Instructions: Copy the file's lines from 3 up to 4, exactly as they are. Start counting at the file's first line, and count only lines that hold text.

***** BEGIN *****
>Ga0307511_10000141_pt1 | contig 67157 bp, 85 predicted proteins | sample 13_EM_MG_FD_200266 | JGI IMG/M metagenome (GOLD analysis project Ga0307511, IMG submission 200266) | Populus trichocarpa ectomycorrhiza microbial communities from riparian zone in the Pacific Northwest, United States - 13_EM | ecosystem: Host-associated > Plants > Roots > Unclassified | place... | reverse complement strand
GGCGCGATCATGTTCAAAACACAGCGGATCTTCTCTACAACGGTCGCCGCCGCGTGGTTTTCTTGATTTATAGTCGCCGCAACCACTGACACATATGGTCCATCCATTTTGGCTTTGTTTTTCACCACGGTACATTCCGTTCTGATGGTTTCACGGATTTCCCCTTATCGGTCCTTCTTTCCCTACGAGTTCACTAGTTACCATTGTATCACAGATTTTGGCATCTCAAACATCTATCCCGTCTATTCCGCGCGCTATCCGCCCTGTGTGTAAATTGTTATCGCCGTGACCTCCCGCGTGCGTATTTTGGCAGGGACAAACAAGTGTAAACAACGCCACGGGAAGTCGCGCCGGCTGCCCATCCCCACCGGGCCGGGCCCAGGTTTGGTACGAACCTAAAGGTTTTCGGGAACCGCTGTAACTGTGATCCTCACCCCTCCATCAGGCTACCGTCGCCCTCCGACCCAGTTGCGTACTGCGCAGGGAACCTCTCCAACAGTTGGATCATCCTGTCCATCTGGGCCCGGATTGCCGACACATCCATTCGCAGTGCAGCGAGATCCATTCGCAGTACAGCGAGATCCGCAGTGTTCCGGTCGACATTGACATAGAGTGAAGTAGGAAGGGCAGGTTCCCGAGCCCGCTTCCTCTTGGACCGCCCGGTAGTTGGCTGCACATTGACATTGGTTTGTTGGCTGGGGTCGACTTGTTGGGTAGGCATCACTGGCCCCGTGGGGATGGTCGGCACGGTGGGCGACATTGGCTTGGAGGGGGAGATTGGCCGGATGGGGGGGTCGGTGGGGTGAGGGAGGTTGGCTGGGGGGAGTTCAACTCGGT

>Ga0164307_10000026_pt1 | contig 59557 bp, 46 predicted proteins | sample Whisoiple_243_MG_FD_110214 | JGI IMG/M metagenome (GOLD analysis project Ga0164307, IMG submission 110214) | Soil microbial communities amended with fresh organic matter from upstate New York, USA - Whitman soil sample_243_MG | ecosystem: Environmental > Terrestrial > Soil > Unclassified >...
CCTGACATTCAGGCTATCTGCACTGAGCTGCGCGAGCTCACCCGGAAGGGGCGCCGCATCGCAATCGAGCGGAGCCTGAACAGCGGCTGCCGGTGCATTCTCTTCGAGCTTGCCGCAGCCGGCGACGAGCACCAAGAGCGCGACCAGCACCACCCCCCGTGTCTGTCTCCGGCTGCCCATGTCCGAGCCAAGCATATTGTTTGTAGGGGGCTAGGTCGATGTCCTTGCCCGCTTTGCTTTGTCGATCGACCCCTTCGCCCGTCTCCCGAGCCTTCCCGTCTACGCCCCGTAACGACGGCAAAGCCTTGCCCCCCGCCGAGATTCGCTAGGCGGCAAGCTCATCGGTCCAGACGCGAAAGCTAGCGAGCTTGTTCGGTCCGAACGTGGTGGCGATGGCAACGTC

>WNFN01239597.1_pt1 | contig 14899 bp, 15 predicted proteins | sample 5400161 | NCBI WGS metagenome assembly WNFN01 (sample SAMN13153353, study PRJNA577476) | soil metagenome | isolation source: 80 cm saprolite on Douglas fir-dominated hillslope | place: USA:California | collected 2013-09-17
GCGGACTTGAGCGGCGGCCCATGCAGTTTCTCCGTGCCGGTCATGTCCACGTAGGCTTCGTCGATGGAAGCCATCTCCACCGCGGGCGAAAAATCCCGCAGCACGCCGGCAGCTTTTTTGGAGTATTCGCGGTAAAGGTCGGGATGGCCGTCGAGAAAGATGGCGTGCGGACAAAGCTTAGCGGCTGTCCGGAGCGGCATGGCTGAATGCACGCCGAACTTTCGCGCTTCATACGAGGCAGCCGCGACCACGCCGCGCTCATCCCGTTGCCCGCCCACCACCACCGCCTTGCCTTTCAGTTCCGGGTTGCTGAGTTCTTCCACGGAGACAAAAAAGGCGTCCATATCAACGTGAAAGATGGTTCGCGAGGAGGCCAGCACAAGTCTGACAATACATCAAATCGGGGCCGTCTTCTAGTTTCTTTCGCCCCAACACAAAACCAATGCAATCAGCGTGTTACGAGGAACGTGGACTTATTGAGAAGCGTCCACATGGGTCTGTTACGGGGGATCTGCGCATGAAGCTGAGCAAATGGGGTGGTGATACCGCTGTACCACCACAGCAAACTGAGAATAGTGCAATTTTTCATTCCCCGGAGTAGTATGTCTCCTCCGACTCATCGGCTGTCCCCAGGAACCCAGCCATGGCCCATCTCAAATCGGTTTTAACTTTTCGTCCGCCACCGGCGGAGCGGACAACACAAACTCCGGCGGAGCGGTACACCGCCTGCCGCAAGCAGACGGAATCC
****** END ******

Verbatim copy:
>Ga0164307_10000026_pt1 | contig 59557 bp, 46 predicted proteins | sample Whisoiple_243_MG_FD_110214 | JGI IMG/M metagenome (GOLD analysis project Ga0164307, IMG submission 110214) | Soil microbial communities amended with fresh organic matter from upstate New York, USA - Whitman soil sample_243_MG | ecosystem: Environmental > Terrestrial > Soil > Unclassified >...
CCTGACATTCAGGCTATCTGCACTGAGCTGCGCGAGCTCACCCGGAAGGGGCGCCGCATCGCAATCGAGCGGAGCCTGAACAGCGGCTGCCGGTGCATTCTCTTCGAGCTTGCCGCAGCCGGCGACGAGCACCAAGAGCGCGACCAGCACCACCCCCCGTGTCTGTCTCCGGCTGCCCATGTCCGAGCCAAGCATATTGTTTGTAGGGGGCTAGGTCGATGTCCTTGCCCGCTTTGCTTTGTCGATCGACCCCTTCGCCCGTCTCCCGAGCCTTCCCGTCTACGCCCCGTAACGACGGCAAAGCCTTGCCCCCCGCCGAGATTCGCTAGGCGGCAAGCTCATCGGTCCAGACGCGAAAGCTAGCGAGCTTGTTCGGTCCGAACGTGGTGGCGATGGCAACGTC